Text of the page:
Illinios Law Concerning Divorce & VA Pension

By Melanie Jo Triebel

Pensions can be one of the most contentious issues in the division of property in a divorce. In addition, they are often one of the most misunderstood aspects of the marital estate. However, Illinois law -- in combination with federal law -- provides clear guidelines for dealing with VA pensions in the event of a divorce.

Pensions can be one of the most contentious issues in the division of property in a divorce. In addition, they are often one of the most misunderstood aspects of the marital estate. However, Illinois law -- in combination with federal law -- provides clear guidelines for dealing with VA pensions in the event of a divorce.

Federal Law

Federal law permits a state court to treat a VA pension as a marital asset, and to divide that asset upon divorce. The federal government can also pay up to 50 percent of a military pension directly to a retired spouse, if so ordered by an Illinois court. Thus, Illinois courts are free to order the division of a VA pension in a divorce.

Divorce is never easy, but we can help. Learn More

Illinois and VA Pensions

Illinois courts use VA pensions in a divorce in a couple of different ways. First, the portion of the VA pension that was earned during the marriage is treated as a marital asset, and that portion of its value will be apportioned or awarded in the divorce. The court will first let the divorcing spouses try to reach a property settlement themselves: if they fail to do so, the court will do so for them. Second, the court considers the VA pension as one source of income, which, together with other factors, figures into whether the court awards spousal or child support, and how much.

Division of VA Benefits in an Illinois Divorce

Illinois courts do not necessarily divide the marital estate, including VA benefits, equally between spouses. Instead, Illinois courts seek to divide property fairly, using "equitable distribution." Thus, the court will consider such factors as your age, your health, how long the marriage lasted, your income and employability, who will be caring for any minor children, and any other relevant factors. The court then divides the marital property, including the VA pension, in a way it deems fair.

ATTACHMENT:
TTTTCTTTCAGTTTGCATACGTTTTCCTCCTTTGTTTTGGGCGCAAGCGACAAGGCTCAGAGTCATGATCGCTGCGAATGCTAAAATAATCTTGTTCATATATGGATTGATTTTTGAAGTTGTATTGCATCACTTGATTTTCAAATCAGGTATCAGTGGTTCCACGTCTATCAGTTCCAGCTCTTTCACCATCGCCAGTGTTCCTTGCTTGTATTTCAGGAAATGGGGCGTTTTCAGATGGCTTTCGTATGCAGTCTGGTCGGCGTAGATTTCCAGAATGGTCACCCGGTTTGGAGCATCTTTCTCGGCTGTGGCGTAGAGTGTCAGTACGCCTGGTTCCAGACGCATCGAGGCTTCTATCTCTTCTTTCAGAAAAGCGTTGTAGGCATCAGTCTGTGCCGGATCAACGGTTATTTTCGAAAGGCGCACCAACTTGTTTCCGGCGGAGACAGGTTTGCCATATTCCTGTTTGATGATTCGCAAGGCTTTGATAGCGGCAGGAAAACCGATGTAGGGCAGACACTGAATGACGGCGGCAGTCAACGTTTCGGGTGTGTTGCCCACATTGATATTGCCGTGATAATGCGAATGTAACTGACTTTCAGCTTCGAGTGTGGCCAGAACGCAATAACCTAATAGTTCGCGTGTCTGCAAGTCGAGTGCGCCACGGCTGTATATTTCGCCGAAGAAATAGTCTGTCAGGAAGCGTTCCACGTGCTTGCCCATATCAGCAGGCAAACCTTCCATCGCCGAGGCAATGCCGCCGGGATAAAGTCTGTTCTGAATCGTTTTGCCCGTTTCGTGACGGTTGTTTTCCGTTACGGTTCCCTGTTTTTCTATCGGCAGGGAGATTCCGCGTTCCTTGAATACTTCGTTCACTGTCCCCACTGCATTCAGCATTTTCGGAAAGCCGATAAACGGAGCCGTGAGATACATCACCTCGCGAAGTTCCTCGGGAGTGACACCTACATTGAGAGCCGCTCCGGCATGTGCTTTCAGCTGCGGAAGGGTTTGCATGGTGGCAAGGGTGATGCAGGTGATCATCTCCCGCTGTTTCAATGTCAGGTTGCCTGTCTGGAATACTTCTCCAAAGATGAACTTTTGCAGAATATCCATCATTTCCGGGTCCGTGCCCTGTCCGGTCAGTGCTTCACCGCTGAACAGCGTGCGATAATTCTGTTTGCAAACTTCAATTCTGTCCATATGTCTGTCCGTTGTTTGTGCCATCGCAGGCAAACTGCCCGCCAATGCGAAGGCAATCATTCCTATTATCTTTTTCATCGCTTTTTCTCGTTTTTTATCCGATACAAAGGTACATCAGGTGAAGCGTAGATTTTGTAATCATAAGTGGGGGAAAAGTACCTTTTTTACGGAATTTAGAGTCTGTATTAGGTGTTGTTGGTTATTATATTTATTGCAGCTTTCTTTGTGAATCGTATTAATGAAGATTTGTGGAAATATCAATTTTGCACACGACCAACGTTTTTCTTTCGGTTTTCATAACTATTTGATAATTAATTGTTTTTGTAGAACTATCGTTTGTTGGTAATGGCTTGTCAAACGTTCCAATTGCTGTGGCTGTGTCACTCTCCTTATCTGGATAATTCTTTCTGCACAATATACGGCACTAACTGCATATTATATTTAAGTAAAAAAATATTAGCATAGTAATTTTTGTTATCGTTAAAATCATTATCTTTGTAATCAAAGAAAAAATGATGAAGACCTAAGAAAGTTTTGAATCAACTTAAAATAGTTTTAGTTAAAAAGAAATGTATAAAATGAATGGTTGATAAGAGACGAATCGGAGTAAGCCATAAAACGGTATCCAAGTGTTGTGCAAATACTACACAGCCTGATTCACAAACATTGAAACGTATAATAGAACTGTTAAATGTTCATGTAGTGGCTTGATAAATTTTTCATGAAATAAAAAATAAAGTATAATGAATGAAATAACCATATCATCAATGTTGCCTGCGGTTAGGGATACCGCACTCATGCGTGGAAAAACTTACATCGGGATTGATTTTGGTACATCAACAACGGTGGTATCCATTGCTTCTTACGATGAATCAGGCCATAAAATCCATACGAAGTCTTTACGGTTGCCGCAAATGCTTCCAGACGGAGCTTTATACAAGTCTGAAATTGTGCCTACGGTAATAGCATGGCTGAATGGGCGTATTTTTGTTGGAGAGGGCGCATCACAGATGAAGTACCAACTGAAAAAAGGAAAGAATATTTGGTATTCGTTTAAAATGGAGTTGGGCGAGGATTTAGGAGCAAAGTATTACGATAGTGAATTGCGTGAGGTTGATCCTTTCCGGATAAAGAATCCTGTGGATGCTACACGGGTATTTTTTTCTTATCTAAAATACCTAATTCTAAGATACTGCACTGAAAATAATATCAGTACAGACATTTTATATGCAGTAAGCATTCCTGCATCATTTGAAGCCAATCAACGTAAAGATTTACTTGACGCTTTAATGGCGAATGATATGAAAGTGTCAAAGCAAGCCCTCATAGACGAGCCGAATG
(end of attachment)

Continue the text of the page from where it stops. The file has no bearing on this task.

Eligibility for Benefits Directly from the VA

A divorcing spouse may be entitled to receive her share of her spouse's VA pension directly from the government, if she satisfies the "ten-year-test." If the marriage lasted at least ten years, one spouse served in the military for at least ten years, and there were at least ten years where the two were married while one spouse served in the military, the test is satisfied. When the ten-year-test is satisfied, the ex-spouse is entitled to receive VA benefits directly. If not, her ex-spouse needs to pay her the portion of the VA benefits which she is awarded.

Divorce is never easy, but we can help. Learn More
Pension Law for a Georgia Divorce

References

Related articles

Texas Divorce Laws on the Distribution of Pension Income

Before a divorce decree is issued, the court must first make sure any and all marital issues have been resolved, such as property division, alimony, child support and custody. Just like the home and family vehicles, pension benefits can also be split between spouses in a divorce. In Texas, whether your pension can be divided and by how much is determined by a variety of factors, including when you first acquired the pension and the balance before and after you married.

How to Split the Pension in a Divorce

Unlike other retirement accounts, dividing a pension is often difficult because it’s hard to place a value on what the pension might be worth in the future, and some pensions are not guaranteed until the employee spouse has worked for the company for a certain number of years. For example, in most circumstances, a military service member does not receive his retirement benefits until he has served for at least 20 years.

Is New Jersey a Community Property State When it Comes to Pension & Social Security?

During your divorce proceeding, the New Jersey court has authority to divide your marital property, including real estate, personal belongings and some retirement benefits. If you don’t want the court to divide your property, you and your spouse can mutually agree on a division and distribution of marital property, and the court may adopt that division. But New Jersey courts do not have authority to divide Social Security benefits.

Get Divorced Online

Related articles

How to Divide Pension Income in a Divorce in Illinois

Illinois couples must split their assets as part of their divorce, and these assets can include many types of ...

California Divorce Law & Pensions

Because California is a community property jurisdiction, upon divorce, each spouse is entitled to half of all ...

Pension Divisions During Divorce in Delaware

If you used a pension to save for the golden years with your spouse, she still might benefit if your marriage ends in ...

Illinois Pension Laws for Divorce

Allocating ownership of property acquired during a marriage is a fundamental part of every divorce. If you and your ...

Browse by category